Sohoni on Eaton and Wagoner, 'Power, Memory, Architecture: Contested Sites on India's Deccan Plateau, 1300-1600'

Author: 
Richard M. Eaton, Phillip B. Wagoner
Reviewer: 
Pushkar Sohoni

Richard M. Eaton, Phillip B. Wagoner. Power, Memory, Architecture: Contested Sites on India's Deccan Plateau, 1300-1600. New Delhi: Oxford University Press, 2014. Illustrations. xxvi + 395 pp. $65.00 (cloth), ISBN 978-0-19-809221-6.

Reviewed by Pushkar Sohoni (Indian Institute of Science Education and Research)
Published on H-Asia (May, 2017)
Commissioned by Sumit Guha

The primary focus of this book by Richard M. Eaton and Phillip B. Wagoner is the three cities of Kalyana, Raichur, and Warangal, as exemplars of fortified secondary urban centers that served as economic, political, and social links between agrarian hinterland societies and courtly elites in the capital cities of their respective sultanate kingdoms of the Deccan. These cities are contextualized in the period between the thirteenth and the sixteenth centuries, particularly as contested spaces in the sixteenth, and their monumental architecture is understood as “the most visually prominent expression of societal culture” (p. 32).

While the chapters are sufficiently described in the introduction, a small outline is provided here. Eight chapters are organized into four sections containing two chapters each. The first chapter gives a brief history of the Kalyana Chalukyas and their successor dynasties, and their encounter with the Delhi sultanate in the thirteenth century. Rejecting conventional models of antagonism, Eaton and Wagoner demonstrate that the two literary cosmopolitan systems of Persian and Sanskrit were in fact “preoccupied with the universality of dominion, with codifying and explicating law...; and with proper etiquette and comportment, especially in the context of royal courts,” and produced similar discourses (pp. 25-26). The conquest and annexation of the Deccan by the sultanate of Delhi is explained as the catalyst for the diffusion of ideals from the Persian cosmopolis into the Sanskrit cosmopolis, and not a cultural rupture. The second chapter, on the conquest of the Deccan by the Delhi sultanate, tries to understand the sultanate’s subsequent actions as victors who had to politically engage with the built landscapes of the defeated regimes. While explaining why Hindu temples were the “most culturally and politically significant structures encountered,” the discussion is not limited to simplistic ideas of desecration, but shows a range of reactions, from patronizing, occupying, rebuilding, rehabilitating, redefining, imitating, or even destroying the religious buildings that were inherited from the past (p. 40). Such discourse is illustrated with a range of examples, from Pillalamarri, Devagiri, Bijapur, Bodhan, Warangal, Rajahmundry, Kalyana, Sholapur, Manvi, and Kondapalli, which were all sites taken over by the Delhi sultanate in the early fourteenth century.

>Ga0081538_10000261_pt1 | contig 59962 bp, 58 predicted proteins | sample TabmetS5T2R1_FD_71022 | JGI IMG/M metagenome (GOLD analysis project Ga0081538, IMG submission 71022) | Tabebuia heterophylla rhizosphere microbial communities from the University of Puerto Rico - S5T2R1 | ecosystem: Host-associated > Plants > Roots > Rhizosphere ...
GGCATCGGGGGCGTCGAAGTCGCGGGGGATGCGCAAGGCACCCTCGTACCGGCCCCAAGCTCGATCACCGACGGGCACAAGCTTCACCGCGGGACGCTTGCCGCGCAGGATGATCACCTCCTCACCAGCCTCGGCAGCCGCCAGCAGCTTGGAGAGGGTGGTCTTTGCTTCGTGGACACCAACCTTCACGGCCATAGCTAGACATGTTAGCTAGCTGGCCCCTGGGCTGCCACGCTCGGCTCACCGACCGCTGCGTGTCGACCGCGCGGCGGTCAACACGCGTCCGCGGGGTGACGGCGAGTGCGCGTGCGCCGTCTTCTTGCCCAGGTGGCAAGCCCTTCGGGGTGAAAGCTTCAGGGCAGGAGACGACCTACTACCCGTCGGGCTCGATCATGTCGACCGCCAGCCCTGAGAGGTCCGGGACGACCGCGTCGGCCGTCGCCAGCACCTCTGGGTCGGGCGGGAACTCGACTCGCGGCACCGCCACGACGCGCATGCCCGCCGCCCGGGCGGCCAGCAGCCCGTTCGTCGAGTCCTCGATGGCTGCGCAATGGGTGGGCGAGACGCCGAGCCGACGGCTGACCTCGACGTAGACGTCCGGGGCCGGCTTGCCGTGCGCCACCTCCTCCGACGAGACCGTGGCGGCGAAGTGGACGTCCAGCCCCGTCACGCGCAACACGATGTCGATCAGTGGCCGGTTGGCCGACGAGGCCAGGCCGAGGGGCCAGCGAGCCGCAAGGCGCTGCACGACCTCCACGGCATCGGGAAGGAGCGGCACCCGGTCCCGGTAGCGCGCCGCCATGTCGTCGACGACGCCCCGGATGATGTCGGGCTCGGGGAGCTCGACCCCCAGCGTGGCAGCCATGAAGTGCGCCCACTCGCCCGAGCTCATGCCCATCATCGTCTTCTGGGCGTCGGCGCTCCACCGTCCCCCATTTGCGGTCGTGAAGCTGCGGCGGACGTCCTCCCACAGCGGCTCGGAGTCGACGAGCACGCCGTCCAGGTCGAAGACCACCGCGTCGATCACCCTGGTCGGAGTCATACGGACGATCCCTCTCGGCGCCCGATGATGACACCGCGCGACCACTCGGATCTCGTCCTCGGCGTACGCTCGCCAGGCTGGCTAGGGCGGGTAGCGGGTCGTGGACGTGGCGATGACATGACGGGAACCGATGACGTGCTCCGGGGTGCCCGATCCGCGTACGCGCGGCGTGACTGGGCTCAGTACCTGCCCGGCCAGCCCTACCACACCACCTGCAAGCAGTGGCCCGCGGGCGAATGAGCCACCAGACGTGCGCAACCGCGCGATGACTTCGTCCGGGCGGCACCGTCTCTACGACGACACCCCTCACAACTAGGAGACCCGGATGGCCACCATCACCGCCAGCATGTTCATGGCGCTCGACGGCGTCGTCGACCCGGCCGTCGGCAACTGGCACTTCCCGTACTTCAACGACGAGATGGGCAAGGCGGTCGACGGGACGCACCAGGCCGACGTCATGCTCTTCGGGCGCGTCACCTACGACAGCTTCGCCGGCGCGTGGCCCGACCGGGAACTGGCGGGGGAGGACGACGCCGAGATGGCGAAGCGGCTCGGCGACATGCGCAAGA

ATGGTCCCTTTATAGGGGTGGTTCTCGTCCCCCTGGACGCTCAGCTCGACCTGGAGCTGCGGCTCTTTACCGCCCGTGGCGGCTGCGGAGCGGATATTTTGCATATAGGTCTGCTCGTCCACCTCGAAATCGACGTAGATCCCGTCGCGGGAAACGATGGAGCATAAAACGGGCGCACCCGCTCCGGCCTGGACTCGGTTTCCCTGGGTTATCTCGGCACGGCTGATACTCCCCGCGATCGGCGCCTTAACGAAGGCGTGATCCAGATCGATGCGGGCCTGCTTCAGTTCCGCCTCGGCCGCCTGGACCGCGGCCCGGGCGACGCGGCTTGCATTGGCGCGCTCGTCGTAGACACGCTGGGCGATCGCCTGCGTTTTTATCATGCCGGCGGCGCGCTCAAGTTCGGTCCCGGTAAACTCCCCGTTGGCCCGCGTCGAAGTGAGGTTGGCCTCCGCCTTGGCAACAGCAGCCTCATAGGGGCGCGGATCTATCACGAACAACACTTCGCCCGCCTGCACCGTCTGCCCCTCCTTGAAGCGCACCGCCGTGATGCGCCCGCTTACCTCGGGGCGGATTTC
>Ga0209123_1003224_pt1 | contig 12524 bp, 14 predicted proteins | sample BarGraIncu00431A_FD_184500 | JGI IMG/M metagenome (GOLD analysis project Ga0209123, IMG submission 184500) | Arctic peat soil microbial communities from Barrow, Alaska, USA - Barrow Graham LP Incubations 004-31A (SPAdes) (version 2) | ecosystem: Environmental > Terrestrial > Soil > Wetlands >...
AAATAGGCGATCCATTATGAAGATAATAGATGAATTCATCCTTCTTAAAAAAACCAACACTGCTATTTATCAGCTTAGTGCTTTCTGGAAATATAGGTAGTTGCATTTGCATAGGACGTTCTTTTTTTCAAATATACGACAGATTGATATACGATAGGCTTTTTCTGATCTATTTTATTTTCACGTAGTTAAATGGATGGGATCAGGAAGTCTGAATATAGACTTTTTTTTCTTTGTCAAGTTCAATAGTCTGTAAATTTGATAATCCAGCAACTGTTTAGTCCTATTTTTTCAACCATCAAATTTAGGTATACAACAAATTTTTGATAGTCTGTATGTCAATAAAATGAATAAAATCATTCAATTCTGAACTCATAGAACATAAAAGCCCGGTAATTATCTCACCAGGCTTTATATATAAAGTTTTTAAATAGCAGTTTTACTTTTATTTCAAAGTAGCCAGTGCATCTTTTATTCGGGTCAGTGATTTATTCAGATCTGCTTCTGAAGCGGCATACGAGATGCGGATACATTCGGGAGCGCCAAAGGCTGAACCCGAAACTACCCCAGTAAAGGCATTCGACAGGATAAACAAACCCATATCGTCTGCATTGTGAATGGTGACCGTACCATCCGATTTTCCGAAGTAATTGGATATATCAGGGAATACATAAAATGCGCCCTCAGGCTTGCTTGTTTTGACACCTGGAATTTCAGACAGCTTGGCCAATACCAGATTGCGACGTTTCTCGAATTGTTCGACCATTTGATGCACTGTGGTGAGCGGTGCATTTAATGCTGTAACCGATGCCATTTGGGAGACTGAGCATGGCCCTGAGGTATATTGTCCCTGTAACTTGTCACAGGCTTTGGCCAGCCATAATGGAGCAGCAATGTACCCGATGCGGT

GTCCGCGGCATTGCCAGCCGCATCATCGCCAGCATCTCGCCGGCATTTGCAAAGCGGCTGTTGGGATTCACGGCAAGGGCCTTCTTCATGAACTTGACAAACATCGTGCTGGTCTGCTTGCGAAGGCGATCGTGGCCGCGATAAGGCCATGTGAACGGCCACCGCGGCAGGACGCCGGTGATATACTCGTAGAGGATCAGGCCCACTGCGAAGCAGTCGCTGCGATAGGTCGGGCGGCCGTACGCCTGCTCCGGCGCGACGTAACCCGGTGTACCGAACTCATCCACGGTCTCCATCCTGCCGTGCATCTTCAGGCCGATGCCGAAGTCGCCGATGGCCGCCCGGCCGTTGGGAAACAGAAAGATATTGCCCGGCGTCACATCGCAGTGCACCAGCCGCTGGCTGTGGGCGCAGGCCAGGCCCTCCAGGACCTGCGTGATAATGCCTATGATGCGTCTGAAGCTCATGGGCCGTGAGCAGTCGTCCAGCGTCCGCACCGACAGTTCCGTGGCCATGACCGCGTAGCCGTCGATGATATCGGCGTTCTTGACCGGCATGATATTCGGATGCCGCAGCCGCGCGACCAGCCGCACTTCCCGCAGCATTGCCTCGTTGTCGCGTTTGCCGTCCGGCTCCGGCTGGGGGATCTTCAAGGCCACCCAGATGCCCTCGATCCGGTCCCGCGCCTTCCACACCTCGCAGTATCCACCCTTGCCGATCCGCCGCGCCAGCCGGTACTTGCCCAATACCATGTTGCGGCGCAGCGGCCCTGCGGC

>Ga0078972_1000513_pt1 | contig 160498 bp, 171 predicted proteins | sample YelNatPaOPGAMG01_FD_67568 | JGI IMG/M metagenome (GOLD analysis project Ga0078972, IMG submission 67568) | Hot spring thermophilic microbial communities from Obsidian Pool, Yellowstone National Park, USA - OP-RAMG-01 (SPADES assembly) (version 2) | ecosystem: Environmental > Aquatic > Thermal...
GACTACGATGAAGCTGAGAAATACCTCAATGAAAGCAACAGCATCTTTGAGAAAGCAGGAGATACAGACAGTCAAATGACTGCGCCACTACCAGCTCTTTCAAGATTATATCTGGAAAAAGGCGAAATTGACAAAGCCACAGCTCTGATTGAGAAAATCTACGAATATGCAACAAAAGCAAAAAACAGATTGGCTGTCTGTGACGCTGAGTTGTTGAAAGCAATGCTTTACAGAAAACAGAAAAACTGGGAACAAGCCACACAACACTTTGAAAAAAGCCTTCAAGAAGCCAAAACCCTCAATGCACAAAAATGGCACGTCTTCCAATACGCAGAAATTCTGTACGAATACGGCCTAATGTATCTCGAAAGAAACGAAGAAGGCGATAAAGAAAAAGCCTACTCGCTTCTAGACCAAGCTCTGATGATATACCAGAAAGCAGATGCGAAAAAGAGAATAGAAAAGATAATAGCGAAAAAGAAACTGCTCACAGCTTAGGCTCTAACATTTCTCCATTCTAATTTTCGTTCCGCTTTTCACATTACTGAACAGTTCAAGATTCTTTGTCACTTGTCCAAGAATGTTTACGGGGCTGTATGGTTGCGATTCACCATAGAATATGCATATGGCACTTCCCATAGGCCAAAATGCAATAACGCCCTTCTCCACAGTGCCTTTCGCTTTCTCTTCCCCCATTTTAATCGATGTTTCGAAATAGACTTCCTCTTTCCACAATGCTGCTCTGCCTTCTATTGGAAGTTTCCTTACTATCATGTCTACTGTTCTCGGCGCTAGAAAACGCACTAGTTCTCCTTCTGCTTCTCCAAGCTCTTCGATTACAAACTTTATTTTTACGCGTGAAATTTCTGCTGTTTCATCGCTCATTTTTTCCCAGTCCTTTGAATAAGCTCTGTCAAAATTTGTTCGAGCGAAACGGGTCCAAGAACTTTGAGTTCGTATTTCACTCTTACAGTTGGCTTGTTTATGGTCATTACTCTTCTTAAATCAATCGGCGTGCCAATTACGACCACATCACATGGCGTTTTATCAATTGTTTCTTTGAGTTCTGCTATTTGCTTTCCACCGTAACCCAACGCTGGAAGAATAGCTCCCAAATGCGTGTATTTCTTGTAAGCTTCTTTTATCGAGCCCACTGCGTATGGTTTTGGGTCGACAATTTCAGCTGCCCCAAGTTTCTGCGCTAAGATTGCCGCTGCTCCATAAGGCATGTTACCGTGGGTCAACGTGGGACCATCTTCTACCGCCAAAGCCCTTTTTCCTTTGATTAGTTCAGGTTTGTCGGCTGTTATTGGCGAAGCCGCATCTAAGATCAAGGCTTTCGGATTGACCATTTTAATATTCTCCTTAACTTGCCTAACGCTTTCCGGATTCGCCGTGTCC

The second section of the book is dedicated to understanding the legacy of the Chalukyas of Kalyana. The authors suggest that as opposed to the earlier dispensation of reusing temple elements to build mosques, a strategy that only aimed to displace “one contemporary political and religious order by another,” a new pattern emerged in the sixteenth century (p. 77). In the spirit of Wagoner’s seminal essay “Sultan among Hindu Kings,” they examine in detail the building practices of both kingdoms, Vijayanagara and Bijapur, demonstrating that architectural elements and fragments from a period stretching over five hundred years were deliberately deployed by the two polities in new buildings, and not necessarily only in religious contexts.[1] In the third chapter, which focuses on Vijayanagara, the genealogical, literary, and titular continuity of the Vijayanagara dynasties is shown to bear continuity with the Kalyana Chalukyas. Thus, the architectural reappropriation and reuse of Chalukyan building elements and sites by the Vijayanagara kings is an extension of the same effect. Eaton and Wagoner, through the use of individual examples, such as the Bhuvaneshwari Temple and the stepped well at Vijayanagara, demonstrate how the kingdom continuously made aesthetic and political claims to being the inheritors of the Chalukya past. The fourth chapter is about the sultanate of Bijapur and its relation to an earlier imperial history of the region, as imagined materially. The authors argue that several factors explain the varied stances of different Adil Shahi sultans toward the Chalukyan past of the region, including the usual factional divisions between ethnic Persian émigrés and indigenous Muslim (and Hindu) communities, and “the personality or ideology of the ruling sovereign, as well as the broader political context” (p. 126). The gateway to the citadel of Bijapur, the Aravattukhambada Temple converted to a mosque, and Kalyan fort are the three sites where changes by the Adil Shahs are explained within their specific context.